The implementation of digital products and solutions in logistics has a lot of advantages:

If a couple of operators and digital equipment that is programmed and controlled remotely can handle the loading of containers in the port, you will not have to pay a salary to a large staff of loaders and stevedores.

Innovation, including the introduction of green energy, reducing air pollution by using electronics instead of gasoline engines – all this benefits the planet as a whole and plays an asset in your reputation as a responsible and modern representative of the logistics market.

Automated processes are always much more accurate and faster than human work. And this is also worth considering. For example, last year’s collapses in world ports showed how critical delays in the implementation of logistics tasks are. And automation will help solve them.

If on a global scale this advantage is not one of the most important, for the Ukrainian reality it is a fact: if the processes are carried out automatically, according to clearly defined algorithms, there will be less corruption schemes in logistics and its relationship with government agencies.

Everyone who is engaged in logistics has at least once faced an emergency: lack of transport, delays on the way, personnel errors – all this can start a chain, the result of which will be untimely or poor-quality provision of logistics services. By using digital solutions, such risks are minimized. Of course, any automation can fail, but according to statistics, failures of automatic processes occur much less often than human errors.

As you can see, digitalization is an inevitable process, which, moreover, brings a number of significant benefits for logistics companies.



But won’t automation replace the entire staff?

In fiction, a plot where production or infrastructure is completely controlled by machine intelligence is not uncommon. In practice, we can say that humanity is unlikely to come to such drastic measures in the near future.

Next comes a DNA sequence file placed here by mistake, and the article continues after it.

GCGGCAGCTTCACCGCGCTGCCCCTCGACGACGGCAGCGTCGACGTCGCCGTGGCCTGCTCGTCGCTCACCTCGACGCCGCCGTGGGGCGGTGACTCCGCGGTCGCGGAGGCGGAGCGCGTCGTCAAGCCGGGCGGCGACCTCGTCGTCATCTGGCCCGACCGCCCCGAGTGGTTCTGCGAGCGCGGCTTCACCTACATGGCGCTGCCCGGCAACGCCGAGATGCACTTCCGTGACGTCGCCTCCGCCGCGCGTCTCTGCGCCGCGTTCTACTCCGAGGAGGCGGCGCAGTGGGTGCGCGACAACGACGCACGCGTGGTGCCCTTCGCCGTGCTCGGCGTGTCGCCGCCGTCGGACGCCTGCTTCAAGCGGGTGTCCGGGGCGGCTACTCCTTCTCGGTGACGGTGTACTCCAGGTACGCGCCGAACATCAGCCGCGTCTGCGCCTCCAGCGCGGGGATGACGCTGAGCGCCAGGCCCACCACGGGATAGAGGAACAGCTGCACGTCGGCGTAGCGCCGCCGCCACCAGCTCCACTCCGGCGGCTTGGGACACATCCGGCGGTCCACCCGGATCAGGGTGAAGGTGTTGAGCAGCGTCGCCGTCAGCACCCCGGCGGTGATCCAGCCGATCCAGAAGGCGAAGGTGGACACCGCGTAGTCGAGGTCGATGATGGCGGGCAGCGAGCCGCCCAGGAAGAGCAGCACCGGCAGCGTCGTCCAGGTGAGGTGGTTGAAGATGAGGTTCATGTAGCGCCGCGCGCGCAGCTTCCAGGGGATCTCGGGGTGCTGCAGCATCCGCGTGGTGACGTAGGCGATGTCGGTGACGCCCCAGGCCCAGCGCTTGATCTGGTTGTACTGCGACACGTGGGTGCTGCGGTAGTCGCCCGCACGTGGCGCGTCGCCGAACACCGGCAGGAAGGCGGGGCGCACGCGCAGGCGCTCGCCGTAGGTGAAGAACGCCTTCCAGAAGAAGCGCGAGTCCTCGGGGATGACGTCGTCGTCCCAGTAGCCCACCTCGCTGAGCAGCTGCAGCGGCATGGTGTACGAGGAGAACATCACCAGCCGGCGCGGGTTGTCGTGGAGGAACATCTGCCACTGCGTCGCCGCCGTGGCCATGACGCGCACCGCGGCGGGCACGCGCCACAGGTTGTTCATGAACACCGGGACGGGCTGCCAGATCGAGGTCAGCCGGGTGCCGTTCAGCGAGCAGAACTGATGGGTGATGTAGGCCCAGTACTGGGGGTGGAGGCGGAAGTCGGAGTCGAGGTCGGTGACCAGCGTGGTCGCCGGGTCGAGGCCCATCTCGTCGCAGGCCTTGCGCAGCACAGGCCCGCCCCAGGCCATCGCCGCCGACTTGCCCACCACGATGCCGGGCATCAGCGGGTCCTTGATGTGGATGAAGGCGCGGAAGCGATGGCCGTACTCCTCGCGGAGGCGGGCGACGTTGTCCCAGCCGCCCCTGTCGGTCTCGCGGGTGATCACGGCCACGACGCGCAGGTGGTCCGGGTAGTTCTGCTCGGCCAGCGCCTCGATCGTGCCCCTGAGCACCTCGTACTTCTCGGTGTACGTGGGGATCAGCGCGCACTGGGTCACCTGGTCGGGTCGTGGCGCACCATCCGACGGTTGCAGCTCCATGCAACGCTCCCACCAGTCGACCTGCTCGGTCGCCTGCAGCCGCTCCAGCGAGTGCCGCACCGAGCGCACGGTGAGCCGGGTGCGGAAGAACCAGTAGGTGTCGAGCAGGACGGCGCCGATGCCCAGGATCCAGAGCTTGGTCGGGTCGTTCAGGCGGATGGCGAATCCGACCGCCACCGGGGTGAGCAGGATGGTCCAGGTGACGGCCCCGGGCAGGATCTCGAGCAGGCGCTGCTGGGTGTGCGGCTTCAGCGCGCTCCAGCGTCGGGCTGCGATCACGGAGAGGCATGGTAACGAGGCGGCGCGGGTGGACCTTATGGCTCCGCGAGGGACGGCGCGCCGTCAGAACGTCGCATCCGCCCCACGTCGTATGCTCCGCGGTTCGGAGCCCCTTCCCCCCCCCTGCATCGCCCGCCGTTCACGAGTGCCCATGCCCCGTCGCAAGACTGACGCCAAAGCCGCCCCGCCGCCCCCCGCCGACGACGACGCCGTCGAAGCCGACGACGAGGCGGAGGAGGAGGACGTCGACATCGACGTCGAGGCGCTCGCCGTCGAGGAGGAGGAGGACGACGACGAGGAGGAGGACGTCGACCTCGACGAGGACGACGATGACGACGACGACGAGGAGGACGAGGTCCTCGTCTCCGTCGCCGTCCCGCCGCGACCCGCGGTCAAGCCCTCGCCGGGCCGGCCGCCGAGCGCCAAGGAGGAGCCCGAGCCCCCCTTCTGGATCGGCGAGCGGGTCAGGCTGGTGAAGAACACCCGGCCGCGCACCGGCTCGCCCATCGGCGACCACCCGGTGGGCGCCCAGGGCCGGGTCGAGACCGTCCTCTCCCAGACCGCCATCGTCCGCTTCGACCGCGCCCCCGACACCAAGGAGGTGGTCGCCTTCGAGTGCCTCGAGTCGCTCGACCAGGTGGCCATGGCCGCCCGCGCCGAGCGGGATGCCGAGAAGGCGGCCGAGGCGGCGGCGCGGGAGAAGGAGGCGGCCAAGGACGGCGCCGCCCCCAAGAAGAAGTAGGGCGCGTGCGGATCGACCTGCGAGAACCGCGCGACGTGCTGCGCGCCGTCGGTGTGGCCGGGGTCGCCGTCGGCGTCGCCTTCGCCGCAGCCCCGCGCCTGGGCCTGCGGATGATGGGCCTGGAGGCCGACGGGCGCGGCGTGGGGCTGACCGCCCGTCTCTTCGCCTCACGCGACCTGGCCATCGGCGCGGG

Yes, there are excellent successful port digitalization cases – for example, automatic loading and unloading of containers in the ports of Rotterdam, Qingdao or Long Beach.

But despite all the scale and incredible capabilities, in the end, control over the implementation of port operations rests with a person. It is in this connection – the execution of processes by automatic devices under human control – that digitalization can achieve maximum efficiency in logistics.

What technologies can be put into service in logistics?

We have already mentioned the successful practice of automating the loading and unloading of containers in ports using automated cranes controlled by an operator behind a computer monitor, rather than from a cockpit.

But there are several more technologies that are already being implemented or will be introduced into logistics in the coming years for its digitalization:

If all major devices, from cranes or forklifts, to the computers of operators and warehouse workers, are part of the “Internet of things”, that is, they are networked, have remote control and programming capabilities, then the implementation of the supply chain will be much more efficient.

Example: DHL case. The carrier improved its operational efficiency by 87% simply by using an application for scheduling employees that applies the principles of the “Internet of Things”.

While it looks fantastic, the use of drones, automated forklifts and, in the future, self-driving cars for logistics purposes will help simplify all the processes.

Not only port complexes can use automatic cranes. Robots can help with warehouse work, moving goods along short routes.

And these are just the obvious technologies that digitalization in logistics is already using. In general, modern high technologies can be used at deeper levels – for analytics, forecasting, management.

How will they be used in Ukrainian logistics? The answer to this question depends only on you and me.

Victor Berestenko, President of the Association of International Freight Forwarders of Ukraine, specially for CTS

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For International Airport Review, Dorothea von Boxberg, Chief Executive Officer and Chairperson of Lufthansa Cargo, and Thorsten Meincke, Board Member for Air and Ocean Freight at DB Schenker, discuss the collaboration between the two companies that resulted in commercial aviation’s first carbon neutral freight flight, as well as what the future holds for the partnership and how Sustainable Aviation Fuel can support aviation in achieving its ambitious emission reduction targets.